Diversified farming systems are a set of methods and tools developed to produce food sustainably by leveraging ecological diversity at plot, field, and landscape scales. Around the world, DFS depend on diverse cultures, practices, and governance structures to support these locally-adapted management systems. By supporting a complex fabric of natural and human ecologies, DFS allow critical ecosystem services – like pollination and pest control – to be generated and regenerated within the agroecosystem, aided by the human knowledge to sustain those processes.
While there is no single template for “DFS,” they share a common focus on local production, agro-ecological and local knowledge, and whole systems approaches to agriculture, based on promoting ecological diversity and ecosystem services from field to landscape scales.
For example, in the crop field, polycultures (multiple crops and/or varieties) and integration of fish or livestock permit more efficient use of nutrients. Around the field, hedgerows or live fences provide habitat for beneficial insects that control pests and provide pollination. In the surrounding landscape, wild or partly-wild patches of pasture, meadow, woodlots, forests, marshes, streams, and lakes support livestock and wildlife, provide flood control and forest products, and improve water quality.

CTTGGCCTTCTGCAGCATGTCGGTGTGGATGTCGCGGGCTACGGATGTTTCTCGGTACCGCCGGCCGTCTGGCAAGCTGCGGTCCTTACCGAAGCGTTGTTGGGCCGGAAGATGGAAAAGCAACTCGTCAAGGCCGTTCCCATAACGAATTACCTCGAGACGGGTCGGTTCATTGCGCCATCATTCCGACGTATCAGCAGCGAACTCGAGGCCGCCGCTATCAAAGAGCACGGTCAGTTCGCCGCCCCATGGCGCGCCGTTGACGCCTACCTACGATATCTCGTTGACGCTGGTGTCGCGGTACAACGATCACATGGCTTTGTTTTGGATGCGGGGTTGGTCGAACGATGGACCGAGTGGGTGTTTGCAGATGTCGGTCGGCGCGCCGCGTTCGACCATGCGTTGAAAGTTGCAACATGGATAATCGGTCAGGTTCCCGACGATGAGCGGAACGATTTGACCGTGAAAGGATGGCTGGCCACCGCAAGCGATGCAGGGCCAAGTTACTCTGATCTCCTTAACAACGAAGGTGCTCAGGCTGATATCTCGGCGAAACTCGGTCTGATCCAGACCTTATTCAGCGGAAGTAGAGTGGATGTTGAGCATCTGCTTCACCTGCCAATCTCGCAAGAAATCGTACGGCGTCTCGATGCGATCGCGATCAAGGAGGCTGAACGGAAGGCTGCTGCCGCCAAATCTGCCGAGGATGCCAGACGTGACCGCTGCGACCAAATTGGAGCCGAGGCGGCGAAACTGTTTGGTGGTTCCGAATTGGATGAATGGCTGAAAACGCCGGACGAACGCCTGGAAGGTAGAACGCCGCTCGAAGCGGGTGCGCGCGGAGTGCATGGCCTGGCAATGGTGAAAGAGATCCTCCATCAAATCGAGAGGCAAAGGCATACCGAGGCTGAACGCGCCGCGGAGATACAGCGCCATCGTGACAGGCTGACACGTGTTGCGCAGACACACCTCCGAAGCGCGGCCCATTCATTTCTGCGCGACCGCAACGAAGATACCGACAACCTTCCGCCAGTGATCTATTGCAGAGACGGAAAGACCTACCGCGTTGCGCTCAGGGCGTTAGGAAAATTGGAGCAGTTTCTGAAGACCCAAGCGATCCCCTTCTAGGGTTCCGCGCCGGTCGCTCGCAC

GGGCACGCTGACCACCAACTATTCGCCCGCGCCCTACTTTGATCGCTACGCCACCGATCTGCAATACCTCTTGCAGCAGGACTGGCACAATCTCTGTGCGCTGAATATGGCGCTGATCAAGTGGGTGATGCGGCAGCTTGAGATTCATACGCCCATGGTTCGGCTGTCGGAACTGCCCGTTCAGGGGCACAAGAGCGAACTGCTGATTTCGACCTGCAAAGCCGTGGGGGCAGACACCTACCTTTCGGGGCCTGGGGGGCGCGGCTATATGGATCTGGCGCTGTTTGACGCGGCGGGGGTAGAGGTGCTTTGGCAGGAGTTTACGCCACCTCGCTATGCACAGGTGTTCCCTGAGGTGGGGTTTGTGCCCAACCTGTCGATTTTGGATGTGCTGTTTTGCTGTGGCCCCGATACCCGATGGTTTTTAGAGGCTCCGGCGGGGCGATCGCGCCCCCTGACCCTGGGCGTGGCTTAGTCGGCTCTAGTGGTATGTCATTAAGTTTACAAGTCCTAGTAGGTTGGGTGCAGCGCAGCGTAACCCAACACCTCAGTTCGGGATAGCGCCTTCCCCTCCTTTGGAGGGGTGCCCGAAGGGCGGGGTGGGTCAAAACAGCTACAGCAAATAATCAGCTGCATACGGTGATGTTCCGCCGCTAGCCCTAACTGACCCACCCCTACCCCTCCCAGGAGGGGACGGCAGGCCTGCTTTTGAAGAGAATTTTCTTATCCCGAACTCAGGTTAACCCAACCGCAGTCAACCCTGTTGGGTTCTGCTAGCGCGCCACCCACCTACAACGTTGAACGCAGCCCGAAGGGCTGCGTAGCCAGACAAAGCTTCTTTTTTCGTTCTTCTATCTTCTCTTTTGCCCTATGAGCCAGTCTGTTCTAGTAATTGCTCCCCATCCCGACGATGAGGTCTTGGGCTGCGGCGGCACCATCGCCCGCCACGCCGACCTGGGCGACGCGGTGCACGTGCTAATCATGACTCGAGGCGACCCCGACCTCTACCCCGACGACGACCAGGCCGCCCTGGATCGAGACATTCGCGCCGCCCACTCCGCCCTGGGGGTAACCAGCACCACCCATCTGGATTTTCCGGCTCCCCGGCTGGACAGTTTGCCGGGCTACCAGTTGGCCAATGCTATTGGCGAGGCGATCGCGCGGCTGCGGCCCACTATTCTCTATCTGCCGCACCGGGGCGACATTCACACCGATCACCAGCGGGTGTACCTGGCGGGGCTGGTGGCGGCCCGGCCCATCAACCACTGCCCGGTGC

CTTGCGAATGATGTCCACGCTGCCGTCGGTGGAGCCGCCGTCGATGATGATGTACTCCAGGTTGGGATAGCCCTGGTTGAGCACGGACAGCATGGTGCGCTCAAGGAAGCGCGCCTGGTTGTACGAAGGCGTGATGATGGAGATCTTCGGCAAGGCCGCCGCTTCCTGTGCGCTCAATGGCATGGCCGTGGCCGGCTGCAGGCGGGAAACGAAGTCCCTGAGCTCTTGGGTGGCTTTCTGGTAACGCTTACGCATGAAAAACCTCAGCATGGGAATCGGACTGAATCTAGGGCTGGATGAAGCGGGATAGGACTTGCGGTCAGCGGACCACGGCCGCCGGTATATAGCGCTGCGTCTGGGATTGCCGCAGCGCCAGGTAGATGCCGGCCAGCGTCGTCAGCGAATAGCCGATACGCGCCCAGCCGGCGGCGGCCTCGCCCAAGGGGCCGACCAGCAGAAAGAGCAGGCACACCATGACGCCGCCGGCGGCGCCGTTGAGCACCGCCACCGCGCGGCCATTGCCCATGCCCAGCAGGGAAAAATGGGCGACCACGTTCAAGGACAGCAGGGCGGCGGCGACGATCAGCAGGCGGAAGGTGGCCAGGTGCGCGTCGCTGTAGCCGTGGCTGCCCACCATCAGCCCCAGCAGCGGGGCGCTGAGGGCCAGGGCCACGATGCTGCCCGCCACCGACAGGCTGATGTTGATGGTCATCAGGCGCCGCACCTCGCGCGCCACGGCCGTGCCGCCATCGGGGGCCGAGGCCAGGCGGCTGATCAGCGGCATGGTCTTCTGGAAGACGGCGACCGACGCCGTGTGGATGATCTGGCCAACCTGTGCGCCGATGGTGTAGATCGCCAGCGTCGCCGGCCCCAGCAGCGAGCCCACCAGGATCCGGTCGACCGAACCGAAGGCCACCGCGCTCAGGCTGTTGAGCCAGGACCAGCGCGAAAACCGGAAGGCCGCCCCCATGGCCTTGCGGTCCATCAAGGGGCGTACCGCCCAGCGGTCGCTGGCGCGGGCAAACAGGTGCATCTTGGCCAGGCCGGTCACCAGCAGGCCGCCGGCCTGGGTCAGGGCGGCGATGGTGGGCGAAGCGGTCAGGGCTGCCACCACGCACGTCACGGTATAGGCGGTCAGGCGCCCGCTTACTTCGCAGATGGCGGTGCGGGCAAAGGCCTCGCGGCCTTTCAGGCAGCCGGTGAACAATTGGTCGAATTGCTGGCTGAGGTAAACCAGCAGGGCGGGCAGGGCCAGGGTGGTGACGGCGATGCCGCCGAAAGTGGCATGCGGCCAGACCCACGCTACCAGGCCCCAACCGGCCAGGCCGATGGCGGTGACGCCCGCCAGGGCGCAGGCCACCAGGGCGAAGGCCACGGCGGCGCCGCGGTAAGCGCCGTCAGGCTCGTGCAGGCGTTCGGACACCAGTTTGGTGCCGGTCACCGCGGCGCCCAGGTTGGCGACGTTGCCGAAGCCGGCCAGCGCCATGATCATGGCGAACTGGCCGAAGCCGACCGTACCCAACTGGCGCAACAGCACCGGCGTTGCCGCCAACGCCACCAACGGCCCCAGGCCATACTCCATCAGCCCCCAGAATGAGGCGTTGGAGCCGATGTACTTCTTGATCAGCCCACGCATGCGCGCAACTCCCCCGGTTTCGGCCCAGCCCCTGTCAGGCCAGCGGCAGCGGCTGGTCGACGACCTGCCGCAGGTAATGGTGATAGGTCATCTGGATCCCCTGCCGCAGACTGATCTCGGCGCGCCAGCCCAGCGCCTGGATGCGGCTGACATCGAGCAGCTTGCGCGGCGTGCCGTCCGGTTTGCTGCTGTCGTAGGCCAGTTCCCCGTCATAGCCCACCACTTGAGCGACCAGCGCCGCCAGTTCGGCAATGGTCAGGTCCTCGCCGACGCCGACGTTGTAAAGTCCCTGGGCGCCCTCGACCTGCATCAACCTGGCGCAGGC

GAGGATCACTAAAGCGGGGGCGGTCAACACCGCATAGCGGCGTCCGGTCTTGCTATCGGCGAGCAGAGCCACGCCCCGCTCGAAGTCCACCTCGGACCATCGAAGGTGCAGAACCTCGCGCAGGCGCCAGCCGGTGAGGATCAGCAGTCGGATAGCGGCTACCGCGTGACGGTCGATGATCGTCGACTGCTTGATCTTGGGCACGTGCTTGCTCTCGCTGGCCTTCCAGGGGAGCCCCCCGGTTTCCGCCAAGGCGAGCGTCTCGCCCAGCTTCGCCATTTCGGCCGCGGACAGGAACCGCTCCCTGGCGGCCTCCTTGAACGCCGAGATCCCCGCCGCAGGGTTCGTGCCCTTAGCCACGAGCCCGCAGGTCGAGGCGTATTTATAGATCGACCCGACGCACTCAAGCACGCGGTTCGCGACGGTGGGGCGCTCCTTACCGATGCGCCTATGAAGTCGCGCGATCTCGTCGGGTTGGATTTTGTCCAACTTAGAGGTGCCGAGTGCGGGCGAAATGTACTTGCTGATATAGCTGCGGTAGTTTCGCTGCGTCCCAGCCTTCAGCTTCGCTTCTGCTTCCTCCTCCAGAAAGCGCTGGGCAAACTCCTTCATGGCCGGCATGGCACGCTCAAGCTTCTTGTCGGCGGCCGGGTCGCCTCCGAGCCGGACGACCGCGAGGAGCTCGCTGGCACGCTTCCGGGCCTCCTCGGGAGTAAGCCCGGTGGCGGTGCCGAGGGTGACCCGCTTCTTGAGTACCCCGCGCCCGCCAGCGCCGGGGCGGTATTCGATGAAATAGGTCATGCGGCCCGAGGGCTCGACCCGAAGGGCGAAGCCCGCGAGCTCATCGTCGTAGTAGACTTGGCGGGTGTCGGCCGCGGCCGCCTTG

Diversified farming systems and agroecological approaches can support smallholder livelihoods and reduce hunger and poverty in both rural and urban communities. Diversified agriculture is critical to feed the world population reliably and in perpetuity while mitigating climate change and avoiding a collapse of the ecological systems on which human survival depends. The ultimate goal of the new DFS center, as a research hub at UC Berkeley for studying this multi-scale, systems-based agriculture, is to help create a resilient, socially just, and secure global food system.
For more information on challenges, solutions and a farm-level example of diversified farming systems, see The Need to Diversify Food Systems.